Hydroxyurea Interferes with Continuous Glucose Monitoring System Readings in Patient With Diabetes
By Andrew John, /alert Contributor
June 8, 2021
The drug hydroxyurea interfered with continuous glucose monitoring in a woman with type 1 diabetes, according to a clinical observation letter published in Diabetes Care.
“While currently available continuous glucose monitoring (CGM) systems have continually improving accuracy that has revolutionized modern diabetes care, potential medication interferences are recognized for all available CGM systems,” Emily D. Szmuilowicz, MD, and Grazia Aleppo, MD, of the Northwestern University Feinberg School of Medicine, Chicago, wrote. “For Dexcom CGM systems, hydroxyurea was recently recognized as an interfering substance that can falsely elevate sensor glucose readings, but the data demonstrating this interference have not been previously published.”
A 69-year-old woman with type 1 diabetes took 1,000 mg of hydroxyurea daily for essential thrombocytosis, the authors wrote. The woman used both an insulin pump and a real-time glucose monitoring system.
Every time the woman took her daily dose of hydroxyurea, she reported to clinicians, her sensor glucose readings would increase for the next 6 hours. This occurred even while she was fasting, and happened regardless of what time she took the drug. Further, Szmuilowicz and Aleppo wrote, the glucose management indicator based on the 14-day average of sensor glucose readings was higher than that of the patient’s glycated hemoglobin, which suggested “artifactual discordance.”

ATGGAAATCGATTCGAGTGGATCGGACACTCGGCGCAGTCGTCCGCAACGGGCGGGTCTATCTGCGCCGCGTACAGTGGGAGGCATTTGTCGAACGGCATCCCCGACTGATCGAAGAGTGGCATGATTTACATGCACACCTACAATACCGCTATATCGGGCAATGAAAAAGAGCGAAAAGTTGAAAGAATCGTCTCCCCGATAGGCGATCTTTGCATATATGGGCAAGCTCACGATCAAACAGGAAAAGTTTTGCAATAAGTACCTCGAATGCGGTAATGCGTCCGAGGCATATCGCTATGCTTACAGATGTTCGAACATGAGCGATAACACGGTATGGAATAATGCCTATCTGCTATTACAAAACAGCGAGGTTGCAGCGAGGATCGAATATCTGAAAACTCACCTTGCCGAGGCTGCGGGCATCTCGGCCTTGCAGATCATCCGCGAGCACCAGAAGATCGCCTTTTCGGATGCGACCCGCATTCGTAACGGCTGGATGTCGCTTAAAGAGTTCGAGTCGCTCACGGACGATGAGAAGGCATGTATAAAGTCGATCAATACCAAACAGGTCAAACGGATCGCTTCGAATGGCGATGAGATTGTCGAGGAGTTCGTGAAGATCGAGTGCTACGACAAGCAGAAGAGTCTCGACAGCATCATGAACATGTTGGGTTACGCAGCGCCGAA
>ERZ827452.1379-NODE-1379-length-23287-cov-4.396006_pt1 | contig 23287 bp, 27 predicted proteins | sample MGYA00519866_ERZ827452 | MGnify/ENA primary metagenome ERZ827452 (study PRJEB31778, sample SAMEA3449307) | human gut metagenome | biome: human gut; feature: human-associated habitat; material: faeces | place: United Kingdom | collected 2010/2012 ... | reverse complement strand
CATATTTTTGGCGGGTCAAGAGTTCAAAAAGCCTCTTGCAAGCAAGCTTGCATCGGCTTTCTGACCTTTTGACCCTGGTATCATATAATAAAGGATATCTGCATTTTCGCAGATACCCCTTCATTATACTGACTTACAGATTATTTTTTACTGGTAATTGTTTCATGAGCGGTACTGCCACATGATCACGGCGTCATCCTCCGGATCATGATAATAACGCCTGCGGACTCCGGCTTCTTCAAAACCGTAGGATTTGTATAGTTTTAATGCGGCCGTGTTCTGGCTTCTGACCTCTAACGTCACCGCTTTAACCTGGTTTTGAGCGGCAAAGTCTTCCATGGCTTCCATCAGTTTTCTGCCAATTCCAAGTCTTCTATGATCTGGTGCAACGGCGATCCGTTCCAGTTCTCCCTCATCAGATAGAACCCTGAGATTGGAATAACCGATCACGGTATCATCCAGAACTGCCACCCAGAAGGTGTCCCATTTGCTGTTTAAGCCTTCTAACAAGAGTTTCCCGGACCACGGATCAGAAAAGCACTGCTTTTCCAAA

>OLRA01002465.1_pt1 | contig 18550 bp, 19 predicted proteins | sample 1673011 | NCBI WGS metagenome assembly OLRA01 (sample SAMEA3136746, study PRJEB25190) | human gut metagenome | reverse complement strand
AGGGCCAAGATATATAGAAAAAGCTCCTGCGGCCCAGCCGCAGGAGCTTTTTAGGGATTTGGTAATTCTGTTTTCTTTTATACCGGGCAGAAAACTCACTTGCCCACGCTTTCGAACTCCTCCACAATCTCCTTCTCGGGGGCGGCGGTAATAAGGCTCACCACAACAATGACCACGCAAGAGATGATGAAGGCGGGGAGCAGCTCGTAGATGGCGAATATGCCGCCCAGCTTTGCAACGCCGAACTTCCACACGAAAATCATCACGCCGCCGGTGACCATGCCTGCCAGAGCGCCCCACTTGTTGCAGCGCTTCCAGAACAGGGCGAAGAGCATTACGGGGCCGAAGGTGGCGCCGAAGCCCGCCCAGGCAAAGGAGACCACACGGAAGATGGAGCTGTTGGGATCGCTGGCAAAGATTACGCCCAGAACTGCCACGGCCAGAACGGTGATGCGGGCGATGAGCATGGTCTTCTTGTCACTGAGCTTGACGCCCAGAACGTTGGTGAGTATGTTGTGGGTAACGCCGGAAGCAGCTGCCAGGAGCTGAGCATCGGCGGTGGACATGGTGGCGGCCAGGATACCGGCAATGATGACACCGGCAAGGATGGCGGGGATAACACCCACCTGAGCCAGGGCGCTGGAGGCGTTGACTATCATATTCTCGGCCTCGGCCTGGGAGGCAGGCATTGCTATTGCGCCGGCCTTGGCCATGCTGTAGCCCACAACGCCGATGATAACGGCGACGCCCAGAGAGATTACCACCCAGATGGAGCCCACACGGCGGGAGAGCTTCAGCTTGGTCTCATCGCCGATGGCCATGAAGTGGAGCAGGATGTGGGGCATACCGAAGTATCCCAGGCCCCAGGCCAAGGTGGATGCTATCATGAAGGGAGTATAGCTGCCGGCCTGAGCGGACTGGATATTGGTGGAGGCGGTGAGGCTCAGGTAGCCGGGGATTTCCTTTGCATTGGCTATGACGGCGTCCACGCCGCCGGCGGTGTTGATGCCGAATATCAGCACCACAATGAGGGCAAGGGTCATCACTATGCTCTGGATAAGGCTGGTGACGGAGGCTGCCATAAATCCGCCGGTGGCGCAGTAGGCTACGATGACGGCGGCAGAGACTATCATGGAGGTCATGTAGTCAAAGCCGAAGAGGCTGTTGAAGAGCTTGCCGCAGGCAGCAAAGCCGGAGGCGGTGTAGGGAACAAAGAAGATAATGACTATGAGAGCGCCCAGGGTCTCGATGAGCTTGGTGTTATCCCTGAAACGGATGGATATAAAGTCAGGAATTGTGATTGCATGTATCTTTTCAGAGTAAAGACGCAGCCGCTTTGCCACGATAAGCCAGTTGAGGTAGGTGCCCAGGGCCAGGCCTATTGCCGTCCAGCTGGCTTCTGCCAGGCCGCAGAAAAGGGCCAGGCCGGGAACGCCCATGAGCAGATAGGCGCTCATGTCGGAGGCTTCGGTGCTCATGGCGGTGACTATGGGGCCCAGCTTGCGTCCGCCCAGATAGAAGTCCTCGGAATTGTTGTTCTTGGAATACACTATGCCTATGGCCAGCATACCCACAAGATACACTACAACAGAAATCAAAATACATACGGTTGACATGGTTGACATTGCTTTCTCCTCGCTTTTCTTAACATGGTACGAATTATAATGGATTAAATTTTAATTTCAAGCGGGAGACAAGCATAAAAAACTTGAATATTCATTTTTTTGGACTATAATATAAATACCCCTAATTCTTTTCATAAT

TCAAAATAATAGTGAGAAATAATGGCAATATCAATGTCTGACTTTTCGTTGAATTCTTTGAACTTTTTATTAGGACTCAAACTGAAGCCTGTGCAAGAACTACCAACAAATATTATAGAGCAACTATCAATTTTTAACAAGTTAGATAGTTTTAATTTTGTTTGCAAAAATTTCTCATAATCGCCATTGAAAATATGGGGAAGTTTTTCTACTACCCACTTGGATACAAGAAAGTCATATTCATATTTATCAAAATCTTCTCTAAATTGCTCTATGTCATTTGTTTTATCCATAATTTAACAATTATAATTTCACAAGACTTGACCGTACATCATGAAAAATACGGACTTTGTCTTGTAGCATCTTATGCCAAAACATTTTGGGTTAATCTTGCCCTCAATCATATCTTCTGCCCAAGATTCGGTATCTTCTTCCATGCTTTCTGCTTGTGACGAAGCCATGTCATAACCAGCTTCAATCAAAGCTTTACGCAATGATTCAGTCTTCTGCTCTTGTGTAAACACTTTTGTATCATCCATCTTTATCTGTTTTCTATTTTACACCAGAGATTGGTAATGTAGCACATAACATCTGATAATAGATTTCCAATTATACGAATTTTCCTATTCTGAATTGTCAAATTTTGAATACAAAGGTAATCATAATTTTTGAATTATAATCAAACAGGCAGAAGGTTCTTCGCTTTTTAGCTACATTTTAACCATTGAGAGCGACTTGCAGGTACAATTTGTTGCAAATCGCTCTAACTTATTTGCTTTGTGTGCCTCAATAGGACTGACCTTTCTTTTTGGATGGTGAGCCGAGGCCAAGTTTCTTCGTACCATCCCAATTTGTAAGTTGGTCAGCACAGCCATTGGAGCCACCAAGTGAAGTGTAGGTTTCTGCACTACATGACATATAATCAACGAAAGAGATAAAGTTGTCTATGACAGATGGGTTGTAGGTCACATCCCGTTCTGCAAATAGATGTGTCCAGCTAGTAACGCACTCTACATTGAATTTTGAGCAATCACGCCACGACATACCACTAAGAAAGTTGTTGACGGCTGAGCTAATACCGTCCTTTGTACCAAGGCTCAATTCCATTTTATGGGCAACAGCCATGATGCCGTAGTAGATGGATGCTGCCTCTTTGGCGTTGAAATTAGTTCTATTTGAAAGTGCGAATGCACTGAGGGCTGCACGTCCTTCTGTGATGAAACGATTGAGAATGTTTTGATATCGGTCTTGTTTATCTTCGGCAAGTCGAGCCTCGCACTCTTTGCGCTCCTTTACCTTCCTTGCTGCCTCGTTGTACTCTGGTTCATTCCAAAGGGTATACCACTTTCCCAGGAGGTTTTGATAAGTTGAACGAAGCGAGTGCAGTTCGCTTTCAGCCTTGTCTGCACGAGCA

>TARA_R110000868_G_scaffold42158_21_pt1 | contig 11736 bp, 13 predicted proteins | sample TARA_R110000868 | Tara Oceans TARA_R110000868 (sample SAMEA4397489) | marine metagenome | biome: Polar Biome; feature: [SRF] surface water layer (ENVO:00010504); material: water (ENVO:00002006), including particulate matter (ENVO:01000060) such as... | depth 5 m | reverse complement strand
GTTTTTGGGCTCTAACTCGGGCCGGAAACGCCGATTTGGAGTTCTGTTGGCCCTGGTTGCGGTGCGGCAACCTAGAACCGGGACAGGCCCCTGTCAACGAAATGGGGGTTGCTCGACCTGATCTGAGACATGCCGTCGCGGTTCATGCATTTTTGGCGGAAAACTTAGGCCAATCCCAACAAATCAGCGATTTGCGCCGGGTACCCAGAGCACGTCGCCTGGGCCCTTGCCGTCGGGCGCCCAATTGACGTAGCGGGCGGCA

Upon approval from the Northwestern University Institutional Review Board, the authors instructed the patient to wear two different continuous monitoring systems — the Dexcom G6 (San Diego, California) and the FreeStyle Libre 2 (Abbott, Abbott Park, Illinois) — for 14 days. This period included three test days during which the patient fasted for 4 hours before taking hydroxyurea and for a minimum of 8 hours after.
Both systems took glucose readings that were similar to levels determined in laboratory plasma tests, the authors reported. They also demonstrated parallel rises following mealtimes. However, after the woman took hydroxyurea while fasting, the two systems showed different results: the Dexcom system showed increased glucose readings for about 6 to 10 hours following the administration of hydroxyurea, whereas the Libre system did not.
The maximum sensor glucose readings following hydroxyurea taken in the fasting state on each of the 3 test days were:
8 November, 10 p.m.: Dexcom 254 mg/dL (Libre 128 mg/dL)
10 November, 11:50 p.m.: Dexcom 216 mg/dL (Libre 90 mg/dL)
11 November, 10 p.m.: Dexcom 194 mg/dL (Libre 89 mg/dL)
“In summary, our case demonstrated for the first time that hydroxyurea is an interferent in a commonly used CGM system, and providers must be aware that these CGM data must be disregarded for several hours after each hydroxyurea administration,” Szmuilowicz and Aleppo wrote. “This medication-induced interference with CGM and by extension hybrid closed-loop insulin delivery is fortunately rare, and these minor limitations pale in comparison with the wide-ranging, unprecedented, and revolutionary benefits that these technologies have afforded to people living with diabetes.”
Aleppo and Szmuilowicz wrote that the incident offered three lessons: that clinicians should listen to patients even when patients report phenomena that have not been corroborated by medical literature; that the treatment modifications made in response to this woman’s case were based on information that might have been “lost” if the authors relied solely on web-based, remotely obtained electronic information; and that “in embracing the revolutionary and ever-growing benefits of CGM use, we must also pause to consider the infrequent instances of limitation, no matter how rare.”
Disclosures: Aleppo reports consulting roles with Dexcom, Inc., and Insulet Corporation, and has research support from Dexcom, Eli Lilly, and Insulet Corporation. Szmuilowicz reports no relevant financial disclosures.